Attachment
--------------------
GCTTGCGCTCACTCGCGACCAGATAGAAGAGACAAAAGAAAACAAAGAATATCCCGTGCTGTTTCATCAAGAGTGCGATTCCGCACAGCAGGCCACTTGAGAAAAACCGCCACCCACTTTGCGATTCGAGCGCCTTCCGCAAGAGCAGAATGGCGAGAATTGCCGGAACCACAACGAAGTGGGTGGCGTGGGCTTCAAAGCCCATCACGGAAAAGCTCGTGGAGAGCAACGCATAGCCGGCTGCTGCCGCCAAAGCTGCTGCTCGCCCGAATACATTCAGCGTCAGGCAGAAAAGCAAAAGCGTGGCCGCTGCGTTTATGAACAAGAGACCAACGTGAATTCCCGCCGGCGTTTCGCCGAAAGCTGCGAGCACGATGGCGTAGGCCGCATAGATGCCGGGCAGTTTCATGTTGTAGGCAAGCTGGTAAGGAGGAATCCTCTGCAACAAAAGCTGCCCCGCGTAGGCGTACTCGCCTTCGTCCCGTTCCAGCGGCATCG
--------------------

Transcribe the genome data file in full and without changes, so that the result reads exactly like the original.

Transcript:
GCTTGCGCTCACTCGCGACCAGATAGAAGAGACAAAAGAAAACAAAGAATATCCCGTGCTGTTTCATCAAGAGTGCGATTCCGCACAGCAGGCCACTTGAGAAAAACCGCCACCCACTTTGCGATTCGAGCGCCTTCCGCAAGAGCAGAATGGCGAGAATTGCCGGAACCACAACGAAGTGGGTGGCGTGGGCTTCAAAGCCCATCACGGAAAAGCTCGTGGAGAGCAACGCATAGCCGGCTGCTGCCGCCAAAGCTGCTGCTCGCCCGAATACATTCAGCGTCAGGCAGAAAAGCAAAAGCGTGGCCGCTGCGTTTATGAACAAGAGACCAACGTGAATTCCCGCCGGCGTTTCGCCGAAAGCTGCGAGCACGATGGCGTAGGCCGCATAGATGCCGGGCAGTTTCATGTTGTAGGCAAGCTGGTAAGGAGGAATCCTCTGCAACAAAAGCTGCCCCGCGTAGGCGTACTCGCCTTCGTCCCGTTCCAGCGGCATCG